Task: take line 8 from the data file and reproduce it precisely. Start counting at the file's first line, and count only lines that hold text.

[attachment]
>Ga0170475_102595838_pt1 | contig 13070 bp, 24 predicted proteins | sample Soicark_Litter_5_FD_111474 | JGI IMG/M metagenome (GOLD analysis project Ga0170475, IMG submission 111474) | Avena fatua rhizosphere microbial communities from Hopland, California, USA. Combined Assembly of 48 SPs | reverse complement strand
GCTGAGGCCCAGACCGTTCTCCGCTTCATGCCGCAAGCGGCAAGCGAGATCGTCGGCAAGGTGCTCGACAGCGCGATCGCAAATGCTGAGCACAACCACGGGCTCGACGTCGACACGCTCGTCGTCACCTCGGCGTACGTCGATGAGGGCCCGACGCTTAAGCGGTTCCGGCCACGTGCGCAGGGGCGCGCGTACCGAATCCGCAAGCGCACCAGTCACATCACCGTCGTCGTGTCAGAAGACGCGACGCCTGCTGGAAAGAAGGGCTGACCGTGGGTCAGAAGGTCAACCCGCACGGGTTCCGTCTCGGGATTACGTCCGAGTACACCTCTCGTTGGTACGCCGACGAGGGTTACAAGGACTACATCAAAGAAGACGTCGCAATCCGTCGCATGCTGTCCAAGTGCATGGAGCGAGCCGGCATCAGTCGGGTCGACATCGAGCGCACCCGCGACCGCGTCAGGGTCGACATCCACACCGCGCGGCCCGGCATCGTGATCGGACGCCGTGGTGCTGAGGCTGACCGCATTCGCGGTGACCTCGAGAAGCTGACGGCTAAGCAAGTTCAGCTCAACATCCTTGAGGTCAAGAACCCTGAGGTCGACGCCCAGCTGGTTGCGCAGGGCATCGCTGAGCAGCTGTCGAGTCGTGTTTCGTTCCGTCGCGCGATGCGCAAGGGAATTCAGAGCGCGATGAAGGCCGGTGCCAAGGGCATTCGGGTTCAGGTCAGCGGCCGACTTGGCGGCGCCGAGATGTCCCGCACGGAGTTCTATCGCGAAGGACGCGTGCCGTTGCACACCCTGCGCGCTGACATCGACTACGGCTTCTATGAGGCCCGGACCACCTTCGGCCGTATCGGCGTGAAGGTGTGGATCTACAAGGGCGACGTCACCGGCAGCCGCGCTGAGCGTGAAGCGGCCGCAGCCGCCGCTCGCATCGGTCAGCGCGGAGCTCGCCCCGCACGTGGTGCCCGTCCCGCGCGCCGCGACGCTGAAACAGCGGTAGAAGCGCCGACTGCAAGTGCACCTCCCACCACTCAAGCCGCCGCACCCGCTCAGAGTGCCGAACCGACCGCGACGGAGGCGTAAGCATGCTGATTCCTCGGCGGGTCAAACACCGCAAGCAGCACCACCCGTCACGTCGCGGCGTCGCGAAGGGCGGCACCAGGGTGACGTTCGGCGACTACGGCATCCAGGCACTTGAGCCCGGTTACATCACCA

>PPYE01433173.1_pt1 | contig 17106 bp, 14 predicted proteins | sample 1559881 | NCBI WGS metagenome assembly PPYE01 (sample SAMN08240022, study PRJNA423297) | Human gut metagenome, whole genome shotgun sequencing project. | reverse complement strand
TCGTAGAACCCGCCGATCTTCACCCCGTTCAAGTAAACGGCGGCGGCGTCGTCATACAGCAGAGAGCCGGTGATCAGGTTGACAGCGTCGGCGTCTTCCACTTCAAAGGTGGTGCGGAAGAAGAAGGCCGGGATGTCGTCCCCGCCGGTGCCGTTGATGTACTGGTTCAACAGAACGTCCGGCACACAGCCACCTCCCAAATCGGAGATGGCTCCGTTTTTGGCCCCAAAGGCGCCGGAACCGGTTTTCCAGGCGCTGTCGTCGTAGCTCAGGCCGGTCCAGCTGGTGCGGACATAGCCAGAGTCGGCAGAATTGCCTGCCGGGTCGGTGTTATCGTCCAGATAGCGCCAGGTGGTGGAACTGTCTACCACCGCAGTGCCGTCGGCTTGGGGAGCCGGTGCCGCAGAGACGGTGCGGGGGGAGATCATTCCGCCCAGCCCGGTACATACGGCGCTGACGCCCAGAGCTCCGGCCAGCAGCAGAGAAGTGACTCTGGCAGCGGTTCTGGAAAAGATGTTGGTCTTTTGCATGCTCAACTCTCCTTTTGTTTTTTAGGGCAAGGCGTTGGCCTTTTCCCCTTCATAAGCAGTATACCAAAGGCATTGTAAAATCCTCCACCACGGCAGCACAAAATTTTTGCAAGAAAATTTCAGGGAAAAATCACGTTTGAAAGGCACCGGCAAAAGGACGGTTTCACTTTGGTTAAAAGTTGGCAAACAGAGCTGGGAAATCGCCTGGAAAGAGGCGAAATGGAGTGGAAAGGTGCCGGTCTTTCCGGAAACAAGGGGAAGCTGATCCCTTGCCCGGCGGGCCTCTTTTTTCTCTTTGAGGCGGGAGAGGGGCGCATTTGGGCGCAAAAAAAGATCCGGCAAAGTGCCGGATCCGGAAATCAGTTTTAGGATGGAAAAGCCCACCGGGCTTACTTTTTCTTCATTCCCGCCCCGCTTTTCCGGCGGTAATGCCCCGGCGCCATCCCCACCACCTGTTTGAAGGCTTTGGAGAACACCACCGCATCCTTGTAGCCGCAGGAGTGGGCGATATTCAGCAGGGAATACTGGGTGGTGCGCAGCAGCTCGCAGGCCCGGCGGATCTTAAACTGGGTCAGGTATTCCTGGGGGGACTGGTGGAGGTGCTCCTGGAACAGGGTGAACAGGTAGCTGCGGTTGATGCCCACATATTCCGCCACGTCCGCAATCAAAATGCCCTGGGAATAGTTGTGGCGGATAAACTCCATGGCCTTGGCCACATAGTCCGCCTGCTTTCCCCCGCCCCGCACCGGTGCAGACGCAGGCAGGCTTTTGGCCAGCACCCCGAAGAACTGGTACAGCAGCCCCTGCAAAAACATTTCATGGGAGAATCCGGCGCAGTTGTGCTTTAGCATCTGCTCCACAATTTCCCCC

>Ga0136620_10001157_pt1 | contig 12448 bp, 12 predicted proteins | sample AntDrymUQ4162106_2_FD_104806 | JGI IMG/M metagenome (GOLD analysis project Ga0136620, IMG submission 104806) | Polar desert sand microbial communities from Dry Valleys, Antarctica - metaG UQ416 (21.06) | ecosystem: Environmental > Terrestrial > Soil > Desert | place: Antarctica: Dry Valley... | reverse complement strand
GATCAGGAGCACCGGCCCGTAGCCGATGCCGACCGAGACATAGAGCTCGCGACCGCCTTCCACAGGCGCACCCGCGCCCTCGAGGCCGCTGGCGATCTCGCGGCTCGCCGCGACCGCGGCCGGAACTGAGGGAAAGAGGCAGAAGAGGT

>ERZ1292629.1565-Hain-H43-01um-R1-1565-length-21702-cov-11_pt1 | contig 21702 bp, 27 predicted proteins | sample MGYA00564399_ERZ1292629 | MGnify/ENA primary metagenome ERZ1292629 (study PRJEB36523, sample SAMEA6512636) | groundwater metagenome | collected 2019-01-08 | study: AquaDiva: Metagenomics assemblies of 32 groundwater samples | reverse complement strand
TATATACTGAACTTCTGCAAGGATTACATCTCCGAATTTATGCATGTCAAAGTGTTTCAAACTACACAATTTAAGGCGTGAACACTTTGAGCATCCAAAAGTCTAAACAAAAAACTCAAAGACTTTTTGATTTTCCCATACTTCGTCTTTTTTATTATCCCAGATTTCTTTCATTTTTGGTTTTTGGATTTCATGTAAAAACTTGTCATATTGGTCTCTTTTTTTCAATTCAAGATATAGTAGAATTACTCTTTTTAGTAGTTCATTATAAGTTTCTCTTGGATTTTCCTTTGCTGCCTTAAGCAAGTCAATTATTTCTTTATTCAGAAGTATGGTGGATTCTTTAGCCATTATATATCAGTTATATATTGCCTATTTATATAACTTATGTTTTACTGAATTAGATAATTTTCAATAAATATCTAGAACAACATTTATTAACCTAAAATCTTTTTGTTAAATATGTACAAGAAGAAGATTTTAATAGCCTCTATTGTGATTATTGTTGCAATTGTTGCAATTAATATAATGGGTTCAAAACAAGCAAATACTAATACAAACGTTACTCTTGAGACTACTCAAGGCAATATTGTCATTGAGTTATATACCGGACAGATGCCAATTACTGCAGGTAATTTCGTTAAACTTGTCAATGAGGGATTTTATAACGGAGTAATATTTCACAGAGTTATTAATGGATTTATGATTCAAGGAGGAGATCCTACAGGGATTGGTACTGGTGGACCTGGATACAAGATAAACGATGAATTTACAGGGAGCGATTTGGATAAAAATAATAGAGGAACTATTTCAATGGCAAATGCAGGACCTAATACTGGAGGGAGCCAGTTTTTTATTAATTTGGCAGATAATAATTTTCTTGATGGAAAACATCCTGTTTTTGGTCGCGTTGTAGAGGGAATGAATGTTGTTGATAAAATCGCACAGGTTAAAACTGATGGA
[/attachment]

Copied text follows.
TATATACTGAACTTCTGCAAGGATTACATCTCCGAATTTATGCATGTCAAAGTGTTTCAAACTACACAATTTAAGGCGTGAACACTTTGAGCATCCAAAAGTCTAAACAAAAAACTCAAAGACTTTTTGATTTTCCCATACTTCGTCTTTTTTATTATCCCAGATTTCTTTCATTTTTGGTTTTTGGATTTCATGTAAAAACTTGTCATATTGGTCTCTTTTTTTCAATTCAAGATATAGTAGAATTACTCTTTTTAGTAGTTCATTATAAGTTTCTCTTGGATTTTCCTTTGCTGCCTTAAGCAAGTCAATTATTTCTTTATTCAGAAGTATGGTGGATTCTTTAGCCATTATATATCAGTTATATATTGCCTATTTATATAACTTATGTTTTACTGAATTAGATAATTTTCAATAAATATCTAGAACAACATTTATTAACCTAAAATCTTTTTGTTAAATATGTACAAGAAGAAGATTTTAATAGCCTCTATTGTGATTATTGTTGCAATTGTTGCAATTAATATAATGGGTTCAAAACAAGCAAATACTAATACAAACGTTACTCTTGAGACTACTCAAGGCAATATTGTCATTGAGTTATATACCGGACAGATGCCAATTACTGCAGGTAATTTCGTTAAACTTGTCAATGAGGGATTTTATAACGGAGTAATATTTCACAGAGTTATTAATGGATTTATGATTCAAGGAGGAGATCCTACAGGGATTGGTACTGGTGGACCTGGATACAAGATAAACGATGAATTTACAGGGAGCGATTTGGATAAAAATAATAGAGGAACTATTTCAATGGCAAATGCAGGACCTAATACTGGAGGGAGCCAGTTTTTTATTAATTTGGCAGATAATAATTTTCTTGATGGAAAACATCCTGTTTTTGGTCGCGTTGTAGAGGGAATGAATGTTGTTGATAAAATCGCACAGGTTAAAACTGATGGA